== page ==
Christmas Traditions

image courtesy Mdk572, Creative Commons

The year we moved to the suburbs after years of city apartment living was a memorable one. My mom got my sister and me a dog to go with our yard. His name was Yankee. He was an odd sort of dog; a mix of some kind of husky and a small dog breed. His fur had weird cowlicks that stuck straight out while other parts lay short and flat.  He never got the hang of potty training. His eyes kind of wobbled around in his head and we couldn’t teach him any tricks, but we found out he loved the snow. We got a saucer sled because we had a hill. It snowed right before that first Christmas in the suburbs and we had a lot of fun with Yankee and the sled and the hill.

Our family had a holiday tradition. We were allowed to choose one present to open on Christmas Eve. The rest had to stay under the tree until Christmas morning. Oh, how my sister and I agonized over which present to choose each year! It was an exquisite torture for a child to stop at one gift. That year there seemed to be so many more presents than in the past. The gifts had expanded with the space. There were lots of little packages and one very big package. We chose very carefully with some coaching from Mom, and ended up playing with a new board game until bedtime. That Christmas morning we woke up as early as possible and herded into the living room. We were stopped in our tracks.

The carpet was littered with scraps of wrapping paper, mangled bows, and lots of broken pieces of wood. Christmas ornaments made a crunchy obstacle course in any empty spaces on the floor. That big present still had some shreds of wrapping, but one of the sides looked suspiciously full of teeth marks. Yankee had celebrated his first Christmas by chewing up almost every one of our presents. Most of the gifts were made of wood: furniture for a dollhouse and the dollhouse itself that now leaned precariously to one side. We salvaged the porcelain miniature claw foot bathtub and a sink.

Poor Yankee. He made it through that Christmas alive, but was ‘in the dog house’ for quite a while. He didn’t last in suburbia until the next Christmas, instead going to live in the country with my grandparents where he could chew on Grandma’s soup bones and play in the snow all he wanted. I can’t say that was the most depressing Christmas I ever had, but it was in the top five. And I subconsciously remember it every Christmas Eve when it’s time to choose a present and I get a tension headache.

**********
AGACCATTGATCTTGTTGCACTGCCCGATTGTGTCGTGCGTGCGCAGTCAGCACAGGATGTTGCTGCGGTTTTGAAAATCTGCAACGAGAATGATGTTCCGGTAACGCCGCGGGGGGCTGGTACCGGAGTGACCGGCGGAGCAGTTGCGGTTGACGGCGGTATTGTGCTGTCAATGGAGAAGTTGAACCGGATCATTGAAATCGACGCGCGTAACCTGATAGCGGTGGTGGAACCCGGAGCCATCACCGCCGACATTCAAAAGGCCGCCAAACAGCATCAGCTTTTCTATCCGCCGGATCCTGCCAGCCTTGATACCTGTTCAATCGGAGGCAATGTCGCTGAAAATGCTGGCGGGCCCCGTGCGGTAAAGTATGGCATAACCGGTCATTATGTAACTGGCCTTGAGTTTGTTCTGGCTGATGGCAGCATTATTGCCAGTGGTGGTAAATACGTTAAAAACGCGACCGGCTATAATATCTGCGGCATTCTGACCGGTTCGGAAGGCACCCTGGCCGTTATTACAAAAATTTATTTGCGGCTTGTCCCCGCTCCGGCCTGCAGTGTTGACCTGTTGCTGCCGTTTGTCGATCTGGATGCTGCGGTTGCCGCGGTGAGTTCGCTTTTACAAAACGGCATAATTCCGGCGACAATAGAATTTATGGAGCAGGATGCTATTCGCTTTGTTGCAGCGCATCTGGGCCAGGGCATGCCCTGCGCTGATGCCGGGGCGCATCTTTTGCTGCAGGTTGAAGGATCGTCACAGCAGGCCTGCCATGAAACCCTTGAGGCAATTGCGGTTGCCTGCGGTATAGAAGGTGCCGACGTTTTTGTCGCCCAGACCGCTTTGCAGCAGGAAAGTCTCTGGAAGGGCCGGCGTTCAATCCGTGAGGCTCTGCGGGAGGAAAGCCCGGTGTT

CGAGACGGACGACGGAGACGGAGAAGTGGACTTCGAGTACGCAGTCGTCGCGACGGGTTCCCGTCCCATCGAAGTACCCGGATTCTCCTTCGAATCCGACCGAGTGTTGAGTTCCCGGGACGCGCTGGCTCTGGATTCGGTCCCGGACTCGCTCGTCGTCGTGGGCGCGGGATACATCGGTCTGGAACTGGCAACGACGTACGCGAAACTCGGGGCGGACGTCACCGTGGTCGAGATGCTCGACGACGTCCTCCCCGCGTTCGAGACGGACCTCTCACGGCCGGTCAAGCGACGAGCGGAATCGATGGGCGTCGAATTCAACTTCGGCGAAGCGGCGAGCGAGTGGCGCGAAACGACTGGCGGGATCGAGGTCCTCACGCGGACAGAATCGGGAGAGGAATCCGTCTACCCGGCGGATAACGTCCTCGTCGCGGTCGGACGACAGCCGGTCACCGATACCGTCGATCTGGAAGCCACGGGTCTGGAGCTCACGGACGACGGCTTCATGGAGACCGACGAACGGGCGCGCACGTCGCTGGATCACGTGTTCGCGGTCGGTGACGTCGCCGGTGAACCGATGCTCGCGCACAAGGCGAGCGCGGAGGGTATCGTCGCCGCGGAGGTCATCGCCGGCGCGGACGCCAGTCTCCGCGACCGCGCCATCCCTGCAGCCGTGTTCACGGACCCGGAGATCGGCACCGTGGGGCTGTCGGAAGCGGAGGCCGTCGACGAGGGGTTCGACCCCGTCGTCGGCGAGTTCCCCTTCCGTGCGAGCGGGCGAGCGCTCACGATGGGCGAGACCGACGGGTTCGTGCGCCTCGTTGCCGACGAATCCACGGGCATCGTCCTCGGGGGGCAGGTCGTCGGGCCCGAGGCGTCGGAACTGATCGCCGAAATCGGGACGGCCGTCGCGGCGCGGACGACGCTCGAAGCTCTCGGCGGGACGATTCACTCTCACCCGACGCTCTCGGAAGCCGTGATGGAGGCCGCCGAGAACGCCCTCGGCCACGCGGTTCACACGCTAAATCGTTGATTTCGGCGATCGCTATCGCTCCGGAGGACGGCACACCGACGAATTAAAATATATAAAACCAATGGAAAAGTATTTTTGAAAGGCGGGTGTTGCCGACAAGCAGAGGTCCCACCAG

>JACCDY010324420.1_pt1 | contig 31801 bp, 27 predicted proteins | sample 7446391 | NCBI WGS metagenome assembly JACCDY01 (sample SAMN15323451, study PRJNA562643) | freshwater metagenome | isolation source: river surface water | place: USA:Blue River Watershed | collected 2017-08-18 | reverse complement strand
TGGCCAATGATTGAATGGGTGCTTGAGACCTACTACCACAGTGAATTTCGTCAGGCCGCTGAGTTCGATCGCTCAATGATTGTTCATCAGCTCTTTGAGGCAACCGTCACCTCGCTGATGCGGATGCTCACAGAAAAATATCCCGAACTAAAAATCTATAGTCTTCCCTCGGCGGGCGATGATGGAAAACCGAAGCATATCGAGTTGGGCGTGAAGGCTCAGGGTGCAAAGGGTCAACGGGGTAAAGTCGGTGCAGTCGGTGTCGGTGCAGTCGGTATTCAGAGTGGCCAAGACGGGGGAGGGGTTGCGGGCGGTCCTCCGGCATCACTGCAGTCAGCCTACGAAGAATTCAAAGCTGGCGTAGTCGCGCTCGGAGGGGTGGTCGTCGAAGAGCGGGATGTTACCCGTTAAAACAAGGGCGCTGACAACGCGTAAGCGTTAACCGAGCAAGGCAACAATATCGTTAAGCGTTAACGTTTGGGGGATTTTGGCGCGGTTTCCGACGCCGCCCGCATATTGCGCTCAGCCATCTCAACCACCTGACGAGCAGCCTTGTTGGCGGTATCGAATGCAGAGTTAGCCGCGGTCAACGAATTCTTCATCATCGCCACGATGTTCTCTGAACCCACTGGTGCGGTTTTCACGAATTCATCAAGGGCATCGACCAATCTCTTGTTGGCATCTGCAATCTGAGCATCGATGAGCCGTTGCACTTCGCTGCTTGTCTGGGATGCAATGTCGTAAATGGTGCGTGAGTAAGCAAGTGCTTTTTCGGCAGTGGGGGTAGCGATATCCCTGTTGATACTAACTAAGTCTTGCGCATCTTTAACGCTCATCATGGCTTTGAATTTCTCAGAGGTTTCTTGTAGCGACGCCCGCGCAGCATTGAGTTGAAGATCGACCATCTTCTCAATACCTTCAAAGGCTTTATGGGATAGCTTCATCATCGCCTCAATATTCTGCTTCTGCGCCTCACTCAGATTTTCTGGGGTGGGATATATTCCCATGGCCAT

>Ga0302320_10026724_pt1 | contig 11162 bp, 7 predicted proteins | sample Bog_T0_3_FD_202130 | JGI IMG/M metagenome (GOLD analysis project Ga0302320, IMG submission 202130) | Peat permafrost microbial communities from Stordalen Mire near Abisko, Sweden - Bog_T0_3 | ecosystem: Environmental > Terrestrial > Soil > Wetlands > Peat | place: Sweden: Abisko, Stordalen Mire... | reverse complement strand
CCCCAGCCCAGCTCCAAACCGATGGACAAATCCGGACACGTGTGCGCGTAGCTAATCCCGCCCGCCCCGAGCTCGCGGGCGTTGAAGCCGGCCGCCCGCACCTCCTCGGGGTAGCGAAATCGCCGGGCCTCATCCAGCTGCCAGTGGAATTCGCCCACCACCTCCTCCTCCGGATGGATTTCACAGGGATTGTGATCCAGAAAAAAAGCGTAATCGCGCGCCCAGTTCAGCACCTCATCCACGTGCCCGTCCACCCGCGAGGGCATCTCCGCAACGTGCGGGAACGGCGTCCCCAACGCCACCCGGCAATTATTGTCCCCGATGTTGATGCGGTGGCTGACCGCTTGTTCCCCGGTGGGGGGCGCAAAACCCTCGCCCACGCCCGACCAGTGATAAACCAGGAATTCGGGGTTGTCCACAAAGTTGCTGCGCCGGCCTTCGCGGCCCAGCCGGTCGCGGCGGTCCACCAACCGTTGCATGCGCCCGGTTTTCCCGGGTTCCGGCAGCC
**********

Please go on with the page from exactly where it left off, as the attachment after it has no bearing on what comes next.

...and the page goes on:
Merry Christmas, Yankee.

Question: Did/do you have any Christmas family traditions?

5 thoughts on “Christmas Traditions

  1. Oh Kristin, My heart ached when I read this post. Yankee was the Grinch that ate Christmas! Still, this childhood tragedy made fun adult reading. Merry Christmas! May this be a good one for you and your family.


  2. Sounds just like a story my late wife Becky would tell. She was the “dog person” in our family. Woof, woof. Our pets always got presents for Christmas and she also celebrated their birthdays. Becky was fiercely camera shy until it came to having her picture taken with one of the dogs. Woof, woof agion. LOL Nice memories. Thanks for posting. Merry Christmas.


  3. LOL! It’s funny now, but I’m sure it wasn’t then.

    One of my former roommates owned a dog while we shared a house together. Our neighbors had just given us a Christmas basket filled with ingredients to make all sorts of Christmas cookies, and had placed two large hand-sewn bags of flour and sugar in the basket.

    Both of us had to run out of the house on a family emergency, and we forgot to put the basket out of reach. Wen we returned, the dog had gotten hold of the flour and sugar bags, and from the looks of devastation in the house, it seems he took them into various rooms and proceeded to shake them as hard as he could. We had flour and sugar strung from the kitchen, to the living room, all over the couches, the floor, the tables, in the bedroom…and paw prints all though it.

    Took us forever to clean that mess up. 😉


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